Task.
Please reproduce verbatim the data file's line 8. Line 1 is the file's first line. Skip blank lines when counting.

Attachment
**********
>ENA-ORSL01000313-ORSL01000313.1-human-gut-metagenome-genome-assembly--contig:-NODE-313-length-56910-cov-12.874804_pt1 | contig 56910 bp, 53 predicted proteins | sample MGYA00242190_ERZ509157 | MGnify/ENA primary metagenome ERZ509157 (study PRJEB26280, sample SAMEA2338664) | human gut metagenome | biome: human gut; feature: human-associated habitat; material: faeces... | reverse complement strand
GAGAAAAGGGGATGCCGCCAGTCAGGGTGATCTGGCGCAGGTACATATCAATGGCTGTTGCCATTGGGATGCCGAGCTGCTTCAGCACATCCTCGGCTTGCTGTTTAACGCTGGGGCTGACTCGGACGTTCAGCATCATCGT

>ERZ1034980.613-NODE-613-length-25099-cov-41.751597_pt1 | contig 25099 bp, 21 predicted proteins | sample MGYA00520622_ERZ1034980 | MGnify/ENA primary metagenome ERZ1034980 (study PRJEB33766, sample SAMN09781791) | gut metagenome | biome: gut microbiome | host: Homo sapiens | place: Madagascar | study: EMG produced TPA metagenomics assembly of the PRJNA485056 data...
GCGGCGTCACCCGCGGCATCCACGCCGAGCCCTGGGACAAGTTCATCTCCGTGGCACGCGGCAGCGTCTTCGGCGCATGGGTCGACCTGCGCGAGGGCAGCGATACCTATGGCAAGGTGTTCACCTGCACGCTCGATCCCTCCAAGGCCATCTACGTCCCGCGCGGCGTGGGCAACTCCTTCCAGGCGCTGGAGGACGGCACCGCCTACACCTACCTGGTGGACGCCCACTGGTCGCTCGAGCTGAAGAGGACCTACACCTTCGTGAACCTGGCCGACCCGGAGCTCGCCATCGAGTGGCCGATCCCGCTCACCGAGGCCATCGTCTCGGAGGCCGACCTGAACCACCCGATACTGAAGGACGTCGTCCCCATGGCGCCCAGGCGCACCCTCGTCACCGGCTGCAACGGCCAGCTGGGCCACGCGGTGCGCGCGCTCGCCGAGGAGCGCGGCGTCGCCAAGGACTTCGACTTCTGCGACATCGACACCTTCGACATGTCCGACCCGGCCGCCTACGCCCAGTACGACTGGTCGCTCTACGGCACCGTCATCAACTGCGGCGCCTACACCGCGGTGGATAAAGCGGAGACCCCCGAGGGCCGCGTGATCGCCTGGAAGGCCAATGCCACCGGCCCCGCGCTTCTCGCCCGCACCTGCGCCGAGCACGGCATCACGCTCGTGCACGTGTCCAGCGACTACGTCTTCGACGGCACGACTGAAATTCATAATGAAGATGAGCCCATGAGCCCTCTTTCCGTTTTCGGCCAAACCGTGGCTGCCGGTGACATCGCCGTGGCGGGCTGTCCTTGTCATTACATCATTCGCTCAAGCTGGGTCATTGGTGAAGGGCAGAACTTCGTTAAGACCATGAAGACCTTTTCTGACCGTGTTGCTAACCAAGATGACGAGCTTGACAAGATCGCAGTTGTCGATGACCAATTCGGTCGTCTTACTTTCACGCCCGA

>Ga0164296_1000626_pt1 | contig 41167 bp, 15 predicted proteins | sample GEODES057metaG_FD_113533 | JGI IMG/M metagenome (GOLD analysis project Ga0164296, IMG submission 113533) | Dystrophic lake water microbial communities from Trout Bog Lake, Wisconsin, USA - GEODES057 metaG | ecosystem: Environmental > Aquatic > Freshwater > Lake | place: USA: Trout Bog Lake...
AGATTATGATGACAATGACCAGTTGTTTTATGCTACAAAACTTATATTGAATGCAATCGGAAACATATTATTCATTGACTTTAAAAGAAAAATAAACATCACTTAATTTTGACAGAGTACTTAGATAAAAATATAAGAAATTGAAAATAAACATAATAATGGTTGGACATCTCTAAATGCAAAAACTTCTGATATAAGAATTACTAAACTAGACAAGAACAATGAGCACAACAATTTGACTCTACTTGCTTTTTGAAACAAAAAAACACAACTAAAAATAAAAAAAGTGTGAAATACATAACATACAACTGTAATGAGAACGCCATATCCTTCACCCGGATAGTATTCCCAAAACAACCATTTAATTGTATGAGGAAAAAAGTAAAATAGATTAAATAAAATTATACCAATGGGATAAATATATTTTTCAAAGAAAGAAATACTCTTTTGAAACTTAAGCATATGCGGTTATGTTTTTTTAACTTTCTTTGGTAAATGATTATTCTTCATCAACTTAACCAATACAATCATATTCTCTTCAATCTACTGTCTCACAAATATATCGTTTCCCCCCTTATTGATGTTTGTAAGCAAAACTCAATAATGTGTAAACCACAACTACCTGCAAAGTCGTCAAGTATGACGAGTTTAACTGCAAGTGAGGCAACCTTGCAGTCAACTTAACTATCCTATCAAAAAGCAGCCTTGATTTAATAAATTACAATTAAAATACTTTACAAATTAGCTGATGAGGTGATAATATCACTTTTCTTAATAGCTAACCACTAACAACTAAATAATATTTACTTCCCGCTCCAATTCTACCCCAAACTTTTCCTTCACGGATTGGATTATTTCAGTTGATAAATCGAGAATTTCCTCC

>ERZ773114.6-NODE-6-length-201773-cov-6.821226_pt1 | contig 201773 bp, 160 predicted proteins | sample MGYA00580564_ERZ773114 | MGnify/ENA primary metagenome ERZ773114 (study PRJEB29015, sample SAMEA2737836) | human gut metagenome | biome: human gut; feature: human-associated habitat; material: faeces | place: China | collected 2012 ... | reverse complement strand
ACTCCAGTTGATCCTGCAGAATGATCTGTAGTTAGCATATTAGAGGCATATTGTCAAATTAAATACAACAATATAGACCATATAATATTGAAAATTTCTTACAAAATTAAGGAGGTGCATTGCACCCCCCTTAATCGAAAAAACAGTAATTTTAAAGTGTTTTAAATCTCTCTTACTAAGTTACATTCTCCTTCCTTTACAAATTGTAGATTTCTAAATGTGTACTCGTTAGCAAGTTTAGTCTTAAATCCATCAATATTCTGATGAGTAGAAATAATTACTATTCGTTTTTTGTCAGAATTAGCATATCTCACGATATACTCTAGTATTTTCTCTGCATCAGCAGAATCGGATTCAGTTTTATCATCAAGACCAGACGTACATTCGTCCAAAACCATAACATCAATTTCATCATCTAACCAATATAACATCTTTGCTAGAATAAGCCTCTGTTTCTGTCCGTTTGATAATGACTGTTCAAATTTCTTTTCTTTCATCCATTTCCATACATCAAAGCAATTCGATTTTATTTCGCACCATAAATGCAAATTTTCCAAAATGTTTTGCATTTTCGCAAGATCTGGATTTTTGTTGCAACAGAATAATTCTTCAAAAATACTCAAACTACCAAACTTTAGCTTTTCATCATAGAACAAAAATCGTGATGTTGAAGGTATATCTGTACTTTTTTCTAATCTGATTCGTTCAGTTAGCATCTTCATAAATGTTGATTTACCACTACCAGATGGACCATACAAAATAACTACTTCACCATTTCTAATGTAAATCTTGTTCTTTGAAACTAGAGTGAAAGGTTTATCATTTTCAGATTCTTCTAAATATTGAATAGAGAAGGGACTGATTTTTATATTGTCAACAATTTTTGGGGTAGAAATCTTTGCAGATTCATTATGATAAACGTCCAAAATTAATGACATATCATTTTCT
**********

ACTCCAGTTGATCCTGCAGAATGATCTGTAGTTAGCATATTAGAGGCATATTGTCAAATTAAATACAACAATATAGACCATATAATATTGAAAATTTCTTACAAAATTAAGGAGGTGCATTGCACCCCCCTTAATCGAAAAAACAGTAATTTTAAAGTGTTTTAAATCTCTCTTACTAAGTTACATTCTCCTTCCTTTACAAATTGTAGATTTCTAAATGTGTACTCGTTAGCAAGTTTAGTCTTAAATCCATCAATATTCTGATGAGTAGAAATAATTACTATTCGTTTTTTGTCAGAATTAGCATATCTCACGATATACTCTAGTATTTTCTCTGCATCAGCAGAATCGGATTCAGTTTTATCATCAAGACCAGACGTACATTCGTCCAAAACCATAACATCAATTTCATCATCTAACCAATATAACATCTTTGCTAGAATAAGCCTCTGTTTCTGTCCGTTTGATAATGACTGTTCAAATTTCTTTTCTTTCATCCATTTCCATACATCAAAGCAATTCGATTTTATTTCGCACCATAAATGCAAATTTTCCAAAATGTTTTGCATTTTCGCAAGATCTGGATTTTTGTTGCAACAGAATAATTCTTCAAAAATACTCAAACTACCAAACTTTAGCTTTTCATCATAGAACAAAAATCGTGATGTTGAAGGTATATCTGTACTTTTTTCTAATCTGATTCGTTCAGTTAGCATCTTCATAAATGTTGATTTACCACTACCAGATGGACCATACAAAATAACTACTTCACCATTTCTAATGTAAATCTTGTTCTTTGAAACTAGAGTGAAAGGTTTATCATTTTCAGATTCTTCTAAATATTGAATAGAGAAGGGACTGATTTTTATATTGTCAACAATTTTTGGGGTAGAAATCTTTGCAGATTCATTATGATAAACGTCCAAAATTAATGACATATCATTTTCT